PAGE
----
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A great leader is not what we think- an excellent read ‘The Captain Class’ by Sam Walker

By Mehedi Shamim | 20 May, 2024

A great leader is not what we think- an excellent read ‘The Captain Class’ by Sam Walker

A great leader is not what we think- an excellent read ‘The Captain Class’ by Sam Walker


During my first Europe trip in April 2024, I carried the book 'The Captain Class' by Sam Walker with me. As I traveled from one destination to another, I immersed myself in this fascinating read. While our primary football passion lies with European football, we enjoy watching Brazil-Argentina matches. This journey intertwined Europe's charm with the rich history of football strategy. The book reshaped my views on leadership. Author Sam Walker aptly mentioned, "One of the great paradoxes of management is that the people who pursue leadership positions most ardently are often the wrong person for the job." This statement holds true across various fields, from government to business to sports. Some readers may have experienced this phenomenon before delving into this book, but Walker's insights shed light on this aspect. This book lays a solid foundation for reconsidering and refining one's leadership perspectives.


The leader, as explained throughout the book, can be summarized with this one statement from Sam, ‘As a writer, the best analogy I can think of is that captains are like the verb in a sentence. The verb may not be as memorable as the nouns, as evocative as the adjectives, or as expressive as the punctuation. But the verb is the force that does the yeoman’s work – unifying the disparate parts and creating the forward momentum. In the closed unit of a great sentence, It’s the only essential component.’ (p. 265).


The main point is that the team captain is the most crucial factor, not the player quality or the coach. This book demonstrates the incredible impact of one individual on a team - The 'water carrier,' the unwavering captain who never gives up. Here are six insights I gained about the captain from the book:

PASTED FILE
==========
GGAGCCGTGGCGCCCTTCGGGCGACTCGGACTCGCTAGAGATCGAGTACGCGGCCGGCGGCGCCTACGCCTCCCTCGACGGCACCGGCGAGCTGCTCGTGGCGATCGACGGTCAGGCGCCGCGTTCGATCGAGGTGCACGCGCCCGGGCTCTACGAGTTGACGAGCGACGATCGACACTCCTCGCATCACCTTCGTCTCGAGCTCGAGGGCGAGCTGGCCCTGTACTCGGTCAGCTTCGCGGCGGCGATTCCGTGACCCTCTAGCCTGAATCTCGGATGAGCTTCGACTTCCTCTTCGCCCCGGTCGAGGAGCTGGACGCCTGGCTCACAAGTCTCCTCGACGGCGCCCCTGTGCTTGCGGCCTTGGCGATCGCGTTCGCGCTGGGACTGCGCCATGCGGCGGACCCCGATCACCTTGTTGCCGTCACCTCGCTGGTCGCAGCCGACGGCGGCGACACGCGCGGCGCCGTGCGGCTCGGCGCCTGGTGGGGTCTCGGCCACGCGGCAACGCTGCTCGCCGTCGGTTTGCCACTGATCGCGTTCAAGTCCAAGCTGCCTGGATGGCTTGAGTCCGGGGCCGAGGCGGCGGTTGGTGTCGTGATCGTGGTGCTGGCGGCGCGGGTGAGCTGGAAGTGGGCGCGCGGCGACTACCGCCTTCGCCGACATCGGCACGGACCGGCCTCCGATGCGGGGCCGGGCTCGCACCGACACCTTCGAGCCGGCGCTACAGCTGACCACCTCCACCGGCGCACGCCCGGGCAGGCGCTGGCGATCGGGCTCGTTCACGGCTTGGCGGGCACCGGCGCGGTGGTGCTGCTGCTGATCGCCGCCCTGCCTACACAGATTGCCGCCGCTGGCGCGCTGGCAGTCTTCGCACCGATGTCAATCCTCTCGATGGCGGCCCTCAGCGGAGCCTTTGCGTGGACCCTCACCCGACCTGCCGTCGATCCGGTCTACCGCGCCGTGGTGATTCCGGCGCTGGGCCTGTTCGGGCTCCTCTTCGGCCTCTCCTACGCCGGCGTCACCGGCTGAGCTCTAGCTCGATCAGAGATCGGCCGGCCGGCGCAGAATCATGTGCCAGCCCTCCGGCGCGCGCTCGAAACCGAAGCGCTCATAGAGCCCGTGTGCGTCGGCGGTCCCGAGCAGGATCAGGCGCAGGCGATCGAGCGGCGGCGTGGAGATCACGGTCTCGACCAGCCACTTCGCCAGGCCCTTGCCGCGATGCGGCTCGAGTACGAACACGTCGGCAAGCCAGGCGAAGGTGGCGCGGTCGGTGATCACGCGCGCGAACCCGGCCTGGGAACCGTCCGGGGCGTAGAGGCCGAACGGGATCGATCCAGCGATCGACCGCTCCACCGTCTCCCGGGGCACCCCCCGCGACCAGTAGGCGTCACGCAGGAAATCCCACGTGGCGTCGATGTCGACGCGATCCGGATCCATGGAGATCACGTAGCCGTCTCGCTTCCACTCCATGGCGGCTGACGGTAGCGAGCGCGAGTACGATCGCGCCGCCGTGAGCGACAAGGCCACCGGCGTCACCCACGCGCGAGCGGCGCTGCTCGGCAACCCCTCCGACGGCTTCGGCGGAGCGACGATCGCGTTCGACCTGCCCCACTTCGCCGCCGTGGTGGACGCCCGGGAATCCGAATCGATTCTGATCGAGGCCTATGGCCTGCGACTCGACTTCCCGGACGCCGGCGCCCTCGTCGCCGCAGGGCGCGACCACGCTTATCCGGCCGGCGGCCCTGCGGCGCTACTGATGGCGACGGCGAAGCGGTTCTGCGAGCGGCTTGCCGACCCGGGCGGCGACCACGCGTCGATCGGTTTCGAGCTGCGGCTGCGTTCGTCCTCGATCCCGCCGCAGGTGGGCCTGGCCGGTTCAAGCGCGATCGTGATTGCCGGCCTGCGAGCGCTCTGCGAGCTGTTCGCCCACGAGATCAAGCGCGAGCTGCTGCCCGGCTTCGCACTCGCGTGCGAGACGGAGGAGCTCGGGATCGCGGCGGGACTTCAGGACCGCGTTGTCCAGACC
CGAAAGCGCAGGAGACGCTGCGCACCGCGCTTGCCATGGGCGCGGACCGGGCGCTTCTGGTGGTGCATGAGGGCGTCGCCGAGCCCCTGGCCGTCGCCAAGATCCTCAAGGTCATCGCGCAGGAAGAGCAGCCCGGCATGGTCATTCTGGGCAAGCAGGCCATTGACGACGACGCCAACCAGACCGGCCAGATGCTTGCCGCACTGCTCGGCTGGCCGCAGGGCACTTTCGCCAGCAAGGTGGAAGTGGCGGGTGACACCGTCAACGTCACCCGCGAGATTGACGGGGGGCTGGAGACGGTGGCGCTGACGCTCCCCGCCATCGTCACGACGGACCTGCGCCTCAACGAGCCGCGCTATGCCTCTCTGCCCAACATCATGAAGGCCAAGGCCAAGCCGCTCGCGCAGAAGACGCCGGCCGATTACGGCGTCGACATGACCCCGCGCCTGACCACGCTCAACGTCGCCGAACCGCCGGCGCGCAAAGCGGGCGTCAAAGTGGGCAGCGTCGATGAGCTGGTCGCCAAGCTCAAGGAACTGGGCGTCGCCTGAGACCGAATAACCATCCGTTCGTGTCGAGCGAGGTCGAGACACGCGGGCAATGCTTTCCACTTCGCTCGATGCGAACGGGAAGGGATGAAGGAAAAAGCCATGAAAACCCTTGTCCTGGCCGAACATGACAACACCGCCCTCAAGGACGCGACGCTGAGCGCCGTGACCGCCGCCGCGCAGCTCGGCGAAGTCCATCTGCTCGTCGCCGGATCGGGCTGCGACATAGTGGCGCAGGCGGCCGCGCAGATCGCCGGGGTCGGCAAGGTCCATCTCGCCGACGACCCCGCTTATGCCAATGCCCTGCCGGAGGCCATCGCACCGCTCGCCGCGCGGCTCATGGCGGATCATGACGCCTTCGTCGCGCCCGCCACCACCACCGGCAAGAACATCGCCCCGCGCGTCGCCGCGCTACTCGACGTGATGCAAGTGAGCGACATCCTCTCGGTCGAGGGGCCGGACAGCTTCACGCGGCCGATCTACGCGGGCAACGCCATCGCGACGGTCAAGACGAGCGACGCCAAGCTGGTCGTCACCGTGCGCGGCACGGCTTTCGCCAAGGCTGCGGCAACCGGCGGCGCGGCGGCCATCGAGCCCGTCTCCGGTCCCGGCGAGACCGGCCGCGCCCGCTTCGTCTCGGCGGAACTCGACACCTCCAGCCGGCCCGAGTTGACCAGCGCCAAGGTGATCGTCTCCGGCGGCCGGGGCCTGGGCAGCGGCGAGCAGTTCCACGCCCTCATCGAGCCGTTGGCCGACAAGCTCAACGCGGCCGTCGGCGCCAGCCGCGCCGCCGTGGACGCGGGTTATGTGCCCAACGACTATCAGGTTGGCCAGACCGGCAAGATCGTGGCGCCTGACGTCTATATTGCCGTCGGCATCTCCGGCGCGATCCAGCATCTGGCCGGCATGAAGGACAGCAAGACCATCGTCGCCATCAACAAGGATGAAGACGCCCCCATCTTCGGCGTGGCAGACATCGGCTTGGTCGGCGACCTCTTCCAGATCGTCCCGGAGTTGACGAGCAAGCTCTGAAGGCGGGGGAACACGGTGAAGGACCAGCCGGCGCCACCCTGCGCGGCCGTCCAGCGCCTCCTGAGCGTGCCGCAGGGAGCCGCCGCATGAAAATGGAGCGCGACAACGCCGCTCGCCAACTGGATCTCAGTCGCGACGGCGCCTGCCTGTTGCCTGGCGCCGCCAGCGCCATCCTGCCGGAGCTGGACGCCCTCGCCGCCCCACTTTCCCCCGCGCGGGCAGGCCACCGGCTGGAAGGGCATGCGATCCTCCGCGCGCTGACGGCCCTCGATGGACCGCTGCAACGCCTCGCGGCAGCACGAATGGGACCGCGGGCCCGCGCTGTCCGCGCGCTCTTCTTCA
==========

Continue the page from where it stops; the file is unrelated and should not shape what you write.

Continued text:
1. Good captains help players perform their best, even at the professional level, by finding ways to bring out their full potential.

2. They understand the unique motivations of each team member and take steps to inspire and motivate them individually.

3. Great captains put in the hard work and earn the right to push others to their limits, demonstrating true leadership.

4. Their focus is not on personal fame or glory but on the success of the team.

5. Great captains lead from the back, not seeking the spotlight for themselves.

6. They demonstrate relentless determination and never give up.  


True leadership isn't about just giving motivational speeches, looking good, or being popular. It's about doing the hard, unglamorous work that's necessary to make your team successful. Great leaders are willing to do the behind-the-scenes work that is crucial for their team's progress.


When people collaborate in groups, they often tend to exert less effort compared to working individually because individual efforts blend in with the group. The best remedy for this is observing someone in the group giving their all without holding back. This individual embodies the exceptional leadership style described by Walker: someone who gives their best effort consistently, both during games and practices, on and off the field. This strong work ethic is infectious and has the power to inspire an entire team towards achieving greatness.  


In the end, I was surprised to find out that the world's most exceptional sports teams didn't share many common traits; they shared just one. While it's based on sports, the book chiefly focuses on one idea – the belief that the most vital element in a supremely successful and enduring team is the character of its leader.  


The world of sports is too unpredictable for a simple solution like ‘do this one thing and you'll succeed.’ This applies not just to sports, but also to any complex, competitive system. If there was truly ‘one thing’ that worked, everyone would catch on, and it wouldn't work anymore – be it in the share market or in sports. It's always a combination of factors that leads to success, including leadership, coaches, star players, team owners, budget, fans, opponents, strategy, and luck. While Walker tries to challenge these alternative views, personally I didn't find his argument convincing that the kind of leadership he describes is essential or more important than other possibilities.  Apart from that, it was truly an excellent read.


I have come to realize that one book isn't usually enough to fully understand a topic. It often takes more than one source to get the whole picture. It requires a library of knowledge and extensive reading to truly understand various subjects and obstacles. However, if you seek to enhance your team-building skills, prioritize adding this book to your reading list. It's a valuable resource to have at the top of your stack.  


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